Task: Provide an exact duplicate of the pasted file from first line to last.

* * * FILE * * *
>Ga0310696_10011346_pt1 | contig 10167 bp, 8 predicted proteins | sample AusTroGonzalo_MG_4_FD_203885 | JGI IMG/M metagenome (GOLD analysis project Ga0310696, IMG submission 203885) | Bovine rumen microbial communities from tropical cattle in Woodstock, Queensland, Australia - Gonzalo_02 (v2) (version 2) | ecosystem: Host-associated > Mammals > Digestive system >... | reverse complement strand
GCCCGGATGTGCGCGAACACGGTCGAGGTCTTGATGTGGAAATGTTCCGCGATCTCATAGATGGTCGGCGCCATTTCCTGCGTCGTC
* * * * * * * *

>Ga0310696_10011346_pt1 | contig 10167 bp, 8 predicted proteins | sample AusTroGonzalo_MG_4_FD_203885 | JGI IMG/M metagenome (GOLD analysis project Ga0310696, IMG submission 203885) | Bovine rumen microbial communities from tropical cattle in Woodstock, Queensland, Australia - Gonzalo_02 (v2) (version 2) | ecosystem: Host-associated > Mammals > Digestive system >... | reverse complement strand
GCCCGGATGTGCGCGAACACGGTCGAGGTCTTGATGTGGAAATGTTCCGCGATCTCATAGATGGTCGGCGCCATTTCCTGCGTCGTC